Is your child scared of the dark and of animals and monsters hiding under their bed or in the closet? Don’t be afraid; it’s normal for all young children to be frightened by something or other; their ability to imagine frightening situations grows from ages three to six.
Here are some tips for you to reassure your frightened child.
Remember that their fear is real, even if you think that what they’re afraid of rarely scares anyone. Deal with their fear seriously, and don’t tease them or say things like, “Don’t be silly, how is it possible to be afraid of a clown?”That won’t help them get over their anxiety. Keep them away from things that scare them, and try to reassure them by explaining that the clown is wearing a huge nose to make children laugh.
Sit down with your child and talk to them about the things that scare them. Words have the ability to reduce their negative feelings and help children regulate their fears.
Don’t force your child to face their fears; if they’re not ready, wait until they are, and then gently encourage them by slowly getting them closer to the thing or animal that terrifies them. For example, if they are afraid of the sound of the vacuum cleaner, have them touch it when it’s off. This will help their fear to subside, and they will feel doubly safe.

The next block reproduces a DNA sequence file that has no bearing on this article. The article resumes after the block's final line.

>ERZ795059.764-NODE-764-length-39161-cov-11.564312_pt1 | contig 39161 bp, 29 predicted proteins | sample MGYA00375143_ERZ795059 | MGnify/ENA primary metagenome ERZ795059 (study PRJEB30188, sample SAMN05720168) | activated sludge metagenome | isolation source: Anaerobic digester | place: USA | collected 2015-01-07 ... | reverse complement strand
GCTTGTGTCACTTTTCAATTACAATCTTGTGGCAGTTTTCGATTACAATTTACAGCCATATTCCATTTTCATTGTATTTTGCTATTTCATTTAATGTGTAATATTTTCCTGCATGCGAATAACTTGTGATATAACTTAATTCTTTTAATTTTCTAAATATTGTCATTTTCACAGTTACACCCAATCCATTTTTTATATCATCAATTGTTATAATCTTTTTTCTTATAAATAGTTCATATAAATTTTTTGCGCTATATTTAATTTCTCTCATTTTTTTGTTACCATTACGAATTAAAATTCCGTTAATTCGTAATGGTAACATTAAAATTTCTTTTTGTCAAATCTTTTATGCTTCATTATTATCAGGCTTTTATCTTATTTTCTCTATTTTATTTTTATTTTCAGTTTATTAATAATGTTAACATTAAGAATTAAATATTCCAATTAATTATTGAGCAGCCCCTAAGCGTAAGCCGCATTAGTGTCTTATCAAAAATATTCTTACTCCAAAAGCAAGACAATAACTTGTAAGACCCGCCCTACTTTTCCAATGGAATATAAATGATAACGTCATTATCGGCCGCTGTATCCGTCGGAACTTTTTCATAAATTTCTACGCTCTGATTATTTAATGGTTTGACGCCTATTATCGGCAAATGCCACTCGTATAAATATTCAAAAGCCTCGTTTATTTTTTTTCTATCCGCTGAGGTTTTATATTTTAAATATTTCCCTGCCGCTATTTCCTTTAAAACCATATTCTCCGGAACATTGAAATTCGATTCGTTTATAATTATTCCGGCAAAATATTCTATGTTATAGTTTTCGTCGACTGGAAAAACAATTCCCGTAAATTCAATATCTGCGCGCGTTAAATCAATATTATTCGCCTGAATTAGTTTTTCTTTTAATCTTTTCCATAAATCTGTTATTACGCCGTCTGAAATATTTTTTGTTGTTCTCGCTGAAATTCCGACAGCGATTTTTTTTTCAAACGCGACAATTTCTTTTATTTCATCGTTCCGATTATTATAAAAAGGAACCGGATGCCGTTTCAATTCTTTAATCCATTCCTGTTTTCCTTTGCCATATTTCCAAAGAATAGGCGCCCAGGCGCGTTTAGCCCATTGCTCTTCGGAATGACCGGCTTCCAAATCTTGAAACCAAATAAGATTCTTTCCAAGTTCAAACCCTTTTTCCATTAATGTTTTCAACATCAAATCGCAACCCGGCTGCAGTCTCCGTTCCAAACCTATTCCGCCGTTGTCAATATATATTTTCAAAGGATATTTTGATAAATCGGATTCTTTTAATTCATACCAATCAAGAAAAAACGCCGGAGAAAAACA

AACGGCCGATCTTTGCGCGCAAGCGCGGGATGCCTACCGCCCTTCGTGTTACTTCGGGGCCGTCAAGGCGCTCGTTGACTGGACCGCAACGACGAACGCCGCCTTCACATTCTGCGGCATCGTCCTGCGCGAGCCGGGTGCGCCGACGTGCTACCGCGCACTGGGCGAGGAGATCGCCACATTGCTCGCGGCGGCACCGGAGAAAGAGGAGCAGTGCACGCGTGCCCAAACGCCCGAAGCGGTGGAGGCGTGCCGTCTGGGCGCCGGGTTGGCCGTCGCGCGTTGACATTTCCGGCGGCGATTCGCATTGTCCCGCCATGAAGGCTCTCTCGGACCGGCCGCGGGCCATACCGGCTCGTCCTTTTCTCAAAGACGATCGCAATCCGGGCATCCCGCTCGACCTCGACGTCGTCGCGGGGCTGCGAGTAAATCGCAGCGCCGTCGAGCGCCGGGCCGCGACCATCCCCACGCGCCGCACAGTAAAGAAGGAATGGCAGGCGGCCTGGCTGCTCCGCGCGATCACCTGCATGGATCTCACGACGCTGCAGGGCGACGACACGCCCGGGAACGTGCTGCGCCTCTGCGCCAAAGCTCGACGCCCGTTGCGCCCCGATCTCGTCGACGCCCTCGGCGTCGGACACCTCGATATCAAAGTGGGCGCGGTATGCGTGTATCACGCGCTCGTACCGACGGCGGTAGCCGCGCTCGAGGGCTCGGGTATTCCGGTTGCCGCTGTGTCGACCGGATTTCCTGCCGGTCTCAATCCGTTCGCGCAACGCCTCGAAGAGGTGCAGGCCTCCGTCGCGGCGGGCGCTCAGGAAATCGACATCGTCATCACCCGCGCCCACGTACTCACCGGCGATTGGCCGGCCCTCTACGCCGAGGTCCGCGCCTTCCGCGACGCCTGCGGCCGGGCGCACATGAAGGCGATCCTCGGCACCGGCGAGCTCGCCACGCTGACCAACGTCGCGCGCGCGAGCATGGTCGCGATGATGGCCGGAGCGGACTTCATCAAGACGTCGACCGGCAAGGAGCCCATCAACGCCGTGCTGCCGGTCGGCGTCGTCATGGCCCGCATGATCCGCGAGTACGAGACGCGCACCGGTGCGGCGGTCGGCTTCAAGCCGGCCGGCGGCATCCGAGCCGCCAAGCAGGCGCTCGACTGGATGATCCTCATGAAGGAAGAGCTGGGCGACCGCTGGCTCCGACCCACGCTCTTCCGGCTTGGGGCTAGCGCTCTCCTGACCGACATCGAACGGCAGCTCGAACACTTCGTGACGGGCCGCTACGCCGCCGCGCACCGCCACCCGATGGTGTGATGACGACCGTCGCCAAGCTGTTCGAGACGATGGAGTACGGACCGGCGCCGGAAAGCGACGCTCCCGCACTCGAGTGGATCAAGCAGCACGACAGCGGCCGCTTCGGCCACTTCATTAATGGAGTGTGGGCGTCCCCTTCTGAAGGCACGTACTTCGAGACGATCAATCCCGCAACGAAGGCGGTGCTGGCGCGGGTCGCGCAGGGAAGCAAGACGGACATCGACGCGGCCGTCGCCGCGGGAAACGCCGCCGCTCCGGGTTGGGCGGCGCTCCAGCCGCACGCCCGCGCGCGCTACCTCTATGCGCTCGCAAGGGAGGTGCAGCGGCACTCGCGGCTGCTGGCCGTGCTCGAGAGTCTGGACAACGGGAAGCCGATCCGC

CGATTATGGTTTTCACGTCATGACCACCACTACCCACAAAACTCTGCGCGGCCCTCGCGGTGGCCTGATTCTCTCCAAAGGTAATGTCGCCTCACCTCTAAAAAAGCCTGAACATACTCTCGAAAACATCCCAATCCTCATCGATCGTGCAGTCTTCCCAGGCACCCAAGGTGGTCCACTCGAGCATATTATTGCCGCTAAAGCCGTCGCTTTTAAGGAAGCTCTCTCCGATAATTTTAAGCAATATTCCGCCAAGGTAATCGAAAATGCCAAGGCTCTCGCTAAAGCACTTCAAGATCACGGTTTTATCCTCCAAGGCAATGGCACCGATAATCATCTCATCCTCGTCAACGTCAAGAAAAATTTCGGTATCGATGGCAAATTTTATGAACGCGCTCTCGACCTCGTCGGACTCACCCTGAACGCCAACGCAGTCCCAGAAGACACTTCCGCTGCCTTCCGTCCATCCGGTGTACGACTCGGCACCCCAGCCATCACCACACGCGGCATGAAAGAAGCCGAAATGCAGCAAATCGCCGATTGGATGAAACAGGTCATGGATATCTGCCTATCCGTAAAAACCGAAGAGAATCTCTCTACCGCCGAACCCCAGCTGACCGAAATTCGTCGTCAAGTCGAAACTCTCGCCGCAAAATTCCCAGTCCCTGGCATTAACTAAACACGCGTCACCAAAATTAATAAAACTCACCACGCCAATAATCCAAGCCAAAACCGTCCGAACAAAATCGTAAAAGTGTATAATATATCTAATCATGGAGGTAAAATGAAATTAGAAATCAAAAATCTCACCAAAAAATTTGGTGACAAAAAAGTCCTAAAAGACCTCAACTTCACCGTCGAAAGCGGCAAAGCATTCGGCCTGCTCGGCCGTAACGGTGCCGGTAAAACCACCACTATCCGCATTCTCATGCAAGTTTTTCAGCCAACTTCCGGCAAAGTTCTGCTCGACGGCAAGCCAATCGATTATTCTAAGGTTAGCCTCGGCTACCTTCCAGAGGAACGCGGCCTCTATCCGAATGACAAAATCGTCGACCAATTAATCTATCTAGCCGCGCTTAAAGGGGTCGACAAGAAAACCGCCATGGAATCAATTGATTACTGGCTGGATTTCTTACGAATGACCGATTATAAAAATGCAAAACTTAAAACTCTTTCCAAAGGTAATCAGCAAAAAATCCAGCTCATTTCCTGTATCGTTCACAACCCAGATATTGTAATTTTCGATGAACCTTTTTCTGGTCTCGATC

Don’t show your concern when your child panics, but manage your nerves to avoid adding to their fears. For example, if they’re afraid of the ambulance siren, don’t get tense; gently say, “The sound is very loud—is that it? It must be an ambulance taking a sick person to the hospital to help them.”
Prepare your child ahead of time for things you think might scare them. For example, if you’re going to visit a friend who has a kitten, tell them about it before getting there. Say, “My friend has a nice kitten that likes children a lot and will let them pet her white fur.”
Remind your child about things that don’t scare them like they used to; it will help them have self-confidence and realize that they’re capable of overcoming the things that scare them today.